HIGHLIGHTS OF OUR WHIRLWIND TRIP THROUGH THE LEEWARDS:
Part 2 of 6—St. Barthelemey (St. Barths)—March 23-28:
Our first stop in St. Barths was an overnight at tiny Ile Fourchue (Fork Island). It was only about 10 or 15 miles from St. Martin and took us only about 2 our 3 hours to get there. It wasn’t a planned stop, but the sail over was just so rough and squally (rainy and windy) that we decided to drop the hook and spend the night for some rest.
When we got there, the sun came out, and I was able to go snorkeling and take some pictures with my “snorkel toy” (Olympus Tough, the point and shoot camera we use for everything). I got some photos of Nancy Lu and the island while I was in the water. To see a bunch of snorkeling photos from our whirlwind trip through the Leewards, see two blog posts back.
The next day, we headed to the main island of St. Barths. where we anchored at Anse (Bay) De Colombier (pronounced: Coh lohm bee ay). We thoroughly enjoyed our time here! The water was crystal clear and there were no stinging things (which I seem to attract) in the water! The coral was not great, but the fish were diverse and there were lots of turtles! The best part was that I could just snorkel off the back of our boat like at Ile Fourchue and Christmas Cove!
Mark finally did some snorkeling here.
We split our time between the beautiful Anse De Colombier, where we stayed anchored the whole time
and the swanky capitol town, Gustavia, that we would visit by dinghy.
We took our first, long, somewhat rough dinghy ride into Gustavia in order to clear customs in the building that looks like it has a big frisbee overhead.
From Anse De Colombier, where we stayed anchored,
we did an easy, gorgeous hike over to Anse de Flamand!
When we got there, we checked out the beach. The cute sign says—in the conversation bubble: “Don’t forget your cans!” (It could also mean don’t forget your duckling, but I’m using context clues here—that’s French for you!); and at the bottom: “The children of St. Barthelemy”. This sign is telling you to put your cigarette butts in the cans hanging on the sign. I figured that out when I visited another beach on St. Barth’s.
We also got a refreshment.
Then we hiked back to Anse de Colombier.
We met this fine fellow both coming and going!
In Gustavia, we did internet, ate at a (haha, those three words look like I’m subtracting a letter each time I type) couple of nice meals, and polished off some tasty crème brulee at La Cantina right on the waterfront. While Mark finished up some business on the internet on Friday,
I enjoyed walking through town and visiting Shell Beach, but
not until after taking a wrong turn that lead me up some interesting steps to a nice view of the beach from up above!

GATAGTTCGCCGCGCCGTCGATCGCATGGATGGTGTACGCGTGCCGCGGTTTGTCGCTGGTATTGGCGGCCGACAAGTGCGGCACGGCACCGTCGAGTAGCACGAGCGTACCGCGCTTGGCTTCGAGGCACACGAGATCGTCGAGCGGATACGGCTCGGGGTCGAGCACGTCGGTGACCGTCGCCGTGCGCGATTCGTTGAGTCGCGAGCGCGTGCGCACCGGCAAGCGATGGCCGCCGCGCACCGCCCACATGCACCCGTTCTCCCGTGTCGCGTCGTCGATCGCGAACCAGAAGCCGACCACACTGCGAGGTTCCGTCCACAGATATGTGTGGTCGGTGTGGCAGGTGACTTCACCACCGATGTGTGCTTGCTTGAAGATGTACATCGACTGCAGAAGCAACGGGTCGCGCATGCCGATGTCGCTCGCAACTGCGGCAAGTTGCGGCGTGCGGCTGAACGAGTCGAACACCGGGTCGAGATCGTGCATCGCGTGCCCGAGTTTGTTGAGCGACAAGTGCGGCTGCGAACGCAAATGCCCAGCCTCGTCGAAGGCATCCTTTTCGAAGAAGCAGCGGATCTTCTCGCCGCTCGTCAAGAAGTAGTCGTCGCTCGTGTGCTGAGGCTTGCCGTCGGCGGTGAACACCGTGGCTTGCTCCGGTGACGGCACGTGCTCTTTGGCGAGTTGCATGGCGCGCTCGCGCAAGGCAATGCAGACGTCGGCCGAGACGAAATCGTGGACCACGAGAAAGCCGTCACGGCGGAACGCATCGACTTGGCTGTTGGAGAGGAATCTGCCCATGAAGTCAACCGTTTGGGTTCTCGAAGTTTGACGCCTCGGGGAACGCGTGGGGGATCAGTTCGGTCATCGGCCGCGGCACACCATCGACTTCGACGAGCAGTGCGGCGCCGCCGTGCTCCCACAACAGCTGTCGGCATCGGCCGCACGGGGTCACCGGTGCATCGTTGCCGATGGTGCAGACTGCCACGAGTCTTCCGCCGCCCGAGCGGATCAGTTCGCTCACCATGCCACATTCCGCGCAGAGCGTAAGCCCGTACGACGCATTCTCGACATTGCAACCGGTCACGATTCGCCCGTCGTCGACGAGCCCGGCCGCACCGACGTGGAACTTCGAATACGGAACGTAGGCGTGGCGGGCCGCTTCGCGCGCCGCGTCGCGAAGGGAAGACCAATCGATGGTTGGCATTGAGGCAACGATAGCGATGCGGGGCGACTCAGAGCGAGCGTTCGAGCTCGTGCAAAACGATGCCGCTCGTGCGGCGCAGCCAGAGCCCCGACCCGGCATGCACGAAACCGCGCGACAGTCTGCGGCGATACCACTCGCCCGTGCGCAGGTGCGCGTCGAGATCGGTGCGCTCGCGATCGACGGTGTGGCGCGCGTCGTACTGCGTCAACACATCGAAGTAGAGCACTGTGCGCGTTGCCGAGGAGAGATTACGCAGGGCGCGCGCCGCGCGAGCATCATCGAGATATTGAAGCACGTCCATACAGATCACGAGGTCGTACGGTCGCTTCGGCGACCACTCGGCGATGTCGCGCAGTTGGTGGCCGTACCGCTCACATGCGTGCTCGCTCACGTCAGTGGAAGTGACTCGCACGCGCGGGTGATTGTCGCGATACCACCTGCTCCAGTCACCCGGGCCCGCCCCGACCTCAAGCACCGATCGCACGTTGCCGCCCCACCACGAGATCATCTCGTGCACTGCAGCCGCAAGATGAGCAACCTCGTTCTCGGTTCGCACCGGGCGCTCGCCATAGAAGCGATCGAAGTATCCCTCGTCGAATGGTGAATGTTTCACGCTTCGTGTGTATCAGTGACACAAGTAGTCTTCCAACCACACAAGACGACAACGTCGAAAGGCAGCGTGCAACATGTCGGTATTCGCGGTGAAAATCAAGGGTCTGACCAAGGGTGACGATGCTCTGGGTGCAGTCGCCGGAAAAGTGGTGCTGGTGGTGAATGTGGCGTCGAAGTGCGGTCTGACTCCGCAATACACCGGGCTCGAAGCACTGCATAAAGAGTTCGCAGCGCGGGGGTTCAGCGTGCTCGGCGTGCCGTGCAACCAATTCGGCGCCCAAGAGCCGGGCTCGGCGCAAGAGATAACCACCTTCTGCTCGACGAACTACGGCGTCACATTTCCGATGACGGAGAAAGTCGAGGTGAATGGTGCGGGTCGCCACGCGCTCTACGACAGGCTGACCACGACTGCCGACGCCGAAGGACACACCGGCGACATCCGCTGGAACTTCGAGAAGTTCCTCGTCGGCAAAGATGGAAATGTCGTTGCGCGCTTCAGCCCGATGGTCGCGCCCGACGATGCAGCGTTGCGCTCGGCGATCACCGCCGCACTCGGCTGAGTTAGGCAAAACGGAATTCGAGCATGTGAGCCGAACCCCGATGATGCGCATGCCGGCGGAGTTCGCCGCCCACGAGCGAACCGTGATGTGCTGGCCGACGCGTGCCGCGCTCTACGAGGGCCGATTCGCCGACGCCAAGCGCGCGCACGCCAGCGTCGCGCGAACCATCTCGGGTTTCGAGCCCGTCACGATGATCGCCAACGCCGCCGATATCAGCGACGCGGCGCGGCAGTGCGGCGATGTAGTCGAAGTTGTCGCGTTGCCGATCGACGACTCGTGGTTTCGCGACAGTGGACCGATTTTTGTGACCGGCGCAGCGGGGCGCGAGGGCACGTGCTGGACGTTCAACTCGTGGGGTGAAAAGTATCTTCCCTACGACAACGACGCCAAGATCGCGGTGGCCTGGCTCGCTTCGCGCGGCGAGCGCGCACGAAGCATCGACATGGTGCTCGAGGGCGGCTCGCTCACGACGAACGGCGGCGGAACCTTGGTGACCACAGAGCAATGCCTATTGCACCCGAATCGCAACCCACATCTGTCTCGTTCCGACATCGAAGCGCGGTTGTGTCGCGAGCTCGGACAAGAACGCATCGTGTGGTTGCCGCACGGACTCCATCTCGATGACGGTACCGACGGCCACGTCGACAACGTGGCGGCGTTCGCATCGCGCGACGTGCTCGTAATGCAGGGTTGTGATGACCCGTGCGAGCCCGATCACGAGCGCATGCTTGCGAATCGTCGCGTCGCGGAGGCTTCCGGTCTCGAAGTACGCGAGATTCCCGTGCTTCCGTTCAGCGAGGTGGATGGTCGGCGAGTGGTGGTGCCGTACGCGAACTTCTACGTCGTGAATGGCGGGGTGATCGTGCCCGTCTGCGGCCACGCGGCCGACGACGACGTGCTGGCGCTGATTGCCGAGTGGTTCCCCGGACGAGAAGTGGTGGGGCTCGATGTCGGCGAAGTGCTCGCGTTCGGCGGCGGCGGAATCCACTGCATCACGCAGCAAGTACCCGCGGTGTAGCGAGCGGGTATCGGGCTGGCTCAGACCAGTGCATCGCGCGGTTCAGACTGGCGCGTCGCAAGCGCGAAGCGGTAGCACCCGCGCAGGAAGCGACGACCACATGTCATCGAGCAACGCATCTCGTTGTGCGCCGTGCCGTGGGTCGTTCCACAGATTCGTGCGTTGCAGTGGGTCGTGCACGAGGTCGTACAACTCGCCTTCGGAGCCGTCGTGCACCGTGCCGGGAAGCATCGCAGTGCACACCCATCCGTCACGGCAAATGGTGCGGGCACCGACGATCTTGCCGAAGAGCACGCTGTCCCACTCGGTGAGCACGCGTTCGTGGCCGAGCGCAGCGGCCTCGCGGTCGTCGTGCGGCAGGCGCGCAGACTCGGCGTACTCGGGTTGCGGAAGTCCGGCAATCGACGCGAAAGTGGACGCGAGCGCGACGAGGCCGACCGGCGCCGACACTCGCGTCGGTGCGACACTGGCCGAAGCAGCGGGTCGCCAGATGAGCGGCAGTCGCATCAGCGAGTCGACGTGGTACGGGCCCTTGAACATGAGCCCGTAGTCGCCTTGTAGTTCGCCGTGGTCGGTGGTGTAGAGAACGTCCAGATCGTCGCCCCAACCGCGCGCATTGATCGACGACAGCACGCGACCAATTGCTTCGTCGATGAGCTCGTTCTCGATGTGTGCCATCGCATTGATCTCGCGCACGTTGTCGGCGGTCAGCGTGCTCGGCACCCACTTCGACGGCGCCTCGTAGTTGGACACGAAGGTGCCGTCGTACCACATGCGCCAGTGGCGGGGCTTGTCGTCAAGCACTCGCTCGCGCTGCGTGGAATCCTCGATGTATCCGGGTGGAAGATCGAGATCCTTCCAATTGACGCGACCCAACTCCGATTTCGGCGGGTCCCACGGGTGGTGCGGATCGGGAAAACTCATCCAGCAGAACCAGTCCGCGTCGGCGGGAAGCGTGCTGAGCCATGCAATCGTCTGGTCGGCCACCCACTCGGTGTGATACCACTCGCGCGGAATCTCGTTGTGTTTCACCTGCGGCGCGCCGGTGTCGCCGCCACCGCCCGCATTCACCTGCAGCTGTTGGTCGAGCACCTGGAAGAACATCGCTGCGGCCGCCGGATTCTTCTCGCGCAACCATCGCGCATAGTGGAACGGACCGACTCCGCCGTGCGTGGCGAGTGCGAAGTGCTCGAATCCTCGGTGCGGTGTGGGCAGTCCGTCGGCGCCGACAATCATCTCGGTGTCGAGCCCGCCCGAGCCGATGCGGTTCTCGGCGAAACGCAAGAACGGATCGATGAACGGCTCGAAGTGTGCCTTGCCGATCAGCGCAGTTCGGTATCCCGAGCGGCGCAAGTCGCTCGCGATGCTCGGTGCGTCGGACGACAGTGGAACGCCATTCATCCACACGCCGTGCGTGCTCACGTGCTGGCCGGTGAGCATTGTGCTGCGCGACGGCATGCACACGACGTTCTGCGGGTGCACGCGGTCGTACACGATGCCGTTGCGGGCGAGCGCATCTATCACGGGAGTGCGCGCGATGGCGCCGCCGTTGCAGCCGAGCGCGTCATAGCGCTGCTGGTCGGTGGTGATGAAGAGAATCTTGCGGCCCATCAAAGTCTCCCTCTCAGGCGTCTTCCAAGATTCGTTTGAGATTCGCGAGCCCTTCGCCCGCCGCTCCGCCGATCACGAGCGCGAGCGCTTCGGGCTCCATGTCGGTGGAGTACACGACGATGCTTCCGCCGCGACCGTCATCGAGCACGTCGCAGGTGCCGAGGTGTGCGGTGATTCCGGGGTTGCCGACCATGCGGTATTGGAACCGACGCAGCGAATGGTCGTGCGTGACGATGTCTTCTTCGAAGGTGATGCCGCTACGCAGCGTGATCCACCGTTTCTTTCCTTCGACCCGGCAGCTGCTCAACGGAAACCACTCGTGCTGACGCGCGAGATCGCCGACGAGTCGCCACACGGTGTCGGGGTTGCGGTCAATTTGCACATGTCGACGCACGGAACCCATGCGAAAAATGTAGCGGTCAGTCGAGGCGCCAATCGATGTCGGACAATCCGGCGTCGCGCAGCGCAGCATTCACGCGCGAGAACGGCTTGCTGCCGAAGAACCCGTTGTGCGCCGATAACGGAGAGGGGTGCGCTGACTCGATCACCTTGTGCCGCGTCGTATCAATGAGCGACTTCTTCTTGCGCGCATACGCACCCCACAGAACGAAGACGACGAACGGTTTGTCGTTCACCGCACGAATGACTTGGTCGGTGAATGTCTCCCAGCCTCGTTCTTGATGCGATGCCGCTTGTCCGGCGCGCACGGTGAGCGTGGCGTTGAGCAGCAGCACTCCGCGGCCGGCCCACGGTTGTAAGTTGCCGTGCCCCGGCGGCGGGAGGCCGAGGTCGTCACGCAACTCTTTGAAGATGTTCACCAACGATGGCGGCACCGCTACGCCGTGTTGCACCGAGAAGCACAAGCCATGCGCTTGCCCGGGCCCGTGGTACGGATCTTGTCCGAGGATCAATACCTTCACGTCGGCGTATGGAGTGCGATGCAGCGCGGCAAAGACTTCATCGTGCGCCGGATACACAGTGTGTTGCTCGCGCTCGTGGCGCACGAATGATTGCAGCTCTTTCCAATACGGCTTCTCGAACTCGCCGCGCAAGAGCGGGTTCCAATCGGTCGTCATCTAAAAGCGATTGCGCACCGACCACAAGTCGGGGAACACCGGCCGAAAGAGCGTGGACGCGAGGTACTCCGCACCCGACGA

There was another cute sign at this beach. This one says—in the curlicue letters: “No butts on the beach”; and in the bold letters: “Ashcan”. It is in English on the right side of the sign.
The day had been rainy and overcast until I got to the beach. The puddles left in the streets made for a perfect place for me to wash the sand off my feet before doing some more walking through the town.
Next, I visited the only English speaking church on the Island, Saint Bartholomew’s Anglican Church, stopping in to look around, sit and meditate, and take a few more pictures. To round out my day in Gustavia, I turned my window shopping into some actual shopping!
I used some of my Christmas money from my parents to buy a super cute swimsuit!!
I put it to the test that very day back at Anse de Colombier,
and it got an A+!
On Sunday, we did our celebrating of Christ’s resurrection at St. Barth’s Anglican Church in Gustavia. It was a nice service.
A cute little toddler named Lydia enjoyed the Easter egg hunt after she was baptized in a sweet service where all the children of the church were invited back to the baptismal font with her family. I couldn’t help but think of my granddaughter’s upcoming baptism!
We enjoyed refreshments in the garden after the service.
We left St. Barth’s the next afternoon after one more good, long snorkel and doing some cooking for the overnight passage to Antiqua.
AN ASIDE—A COUPLE OF THINGS I’VE LEARNED OR AM LEARNING:
I’ve learned to make homemade Greek yogurt using a 16 oz. Thermos, powdered milk and a starter of yogurt. It’s like magic!! And it tastes delicious! You can find the recipe on theboatgalley.com.
Not so much like magic: I’m using a free app on my ipad called Duolingo to learn French. It is really good! You can learn all kinds of languages using this app. I highly recommend it!
Of course, I still work on learning the guitar on the Baby Taylor that we bought up in Maine 5 years ago—it’s pretty slow going, but I enjoy it.
Ironically, sailing the boat is what I’ve learned the least about this year. I should probably do something about that…
One thought on “ZOOMING THROUGH THE CARIBBEAN: Late March to Mid April”
I agree! Ice cream makes everyone smile. Beautiful beaches around you for sure. The shell beach was amazing. So many different kinds of shells. I don’t think I’ve ever seen so many on one beach. I think a water painting was there. Like dappled colors of soft white, ivory tan, red and Browns…I wonder how old the tortoise is? Seemed happy with itself. Loved the saucy bathing suit. No sunburned shoulders. Just slip on a skirt and off to town! We discovered Durolingo a while back when we were studying Spanish. Fun way to learn. Gets harder and harder. Life is full of new challenges. Glad you are meeting them. Thanks for the update. C